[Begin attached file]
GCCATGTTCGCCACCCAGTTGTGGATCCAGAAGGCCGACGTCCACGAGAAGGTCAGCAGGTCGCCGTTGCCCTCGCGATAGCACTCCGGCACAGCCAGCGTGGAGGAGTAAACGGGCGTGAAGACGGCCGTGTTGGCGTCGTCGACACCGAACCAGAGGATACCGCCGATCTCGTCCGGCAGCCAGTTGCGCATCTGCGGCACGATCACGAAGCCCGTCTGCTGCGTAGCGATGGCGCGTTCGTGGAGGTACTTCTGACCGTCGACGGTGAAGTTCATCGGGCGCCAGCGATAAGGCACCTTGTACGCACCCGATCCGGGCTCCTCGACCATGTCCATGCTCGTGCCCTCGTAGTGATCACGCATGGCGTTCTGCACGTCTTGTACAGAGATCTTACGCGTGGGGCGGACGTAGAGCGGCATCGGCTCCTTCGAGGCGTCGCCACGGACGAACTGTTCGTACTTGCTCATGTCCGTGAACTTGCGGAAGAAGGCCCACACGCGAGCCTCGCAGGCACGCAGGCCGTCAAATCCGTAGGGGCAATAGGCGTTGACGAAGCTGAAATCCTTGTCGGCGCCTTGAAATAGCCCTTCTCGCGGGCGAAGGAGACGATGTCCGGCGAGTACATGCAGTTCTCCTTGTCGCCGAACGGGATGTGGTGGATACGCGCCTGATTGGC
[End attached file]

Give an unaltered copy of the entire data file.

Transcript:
GCCATGTTCGCCACCCAGTTGTGGATCCAGAAGGCCGACGTCCACGAGAAGGTCAGCAGGTCGCCGTTGCCCTCGCGATAGCACTCCGGCACAGCCAGCGTGGAGGAGTAAACGGGCGTGAAGACGGCCGTGTTGGCGTCGTCGACACCGAACCAGAGGATACCGCCGATCTCGTCCGGCAGCCAGTTGCGCATCTGCGGCACGATCACGAAGCCCGTCTGCTGCGTAGCGATGGCGCGTTCGTGGAGGTACTTCTGACCGTCGACGGTGAAGTTCATCGGGCGCCAGCGATAAGGCACCTTGTACGCACCCGATCCGGGCTCCTCGACCATGTCCATGCTCGTGCCCTCGTAGTGATCACGCATGGCGTTCTGCACGTCTTGTACAGAGATCTTACGCGTGGGGCGGACGTAGAGCGGCATCGGCTCCTTCGAGGCGTCGCCACGGACGAACTGTTCGTACTTGCTCATGTCCGTGAACTTGCGGAAGAAGGCCCACACGCGAGCCTCGCAGGCACGCAGGCCGTCAAATCCGTAGGGGCAATAGGCGTTGACGAAGCTGAAATCCTTGTCGGCGCCTTGAAATAGCCCTTCTCGCGGGCGAAGGAGACGATGTCCGGCGAGTACATGCAGTTCTCCTTGTCGCCGAACGGGATGTGGTGGATACGCGCCTGATTGGC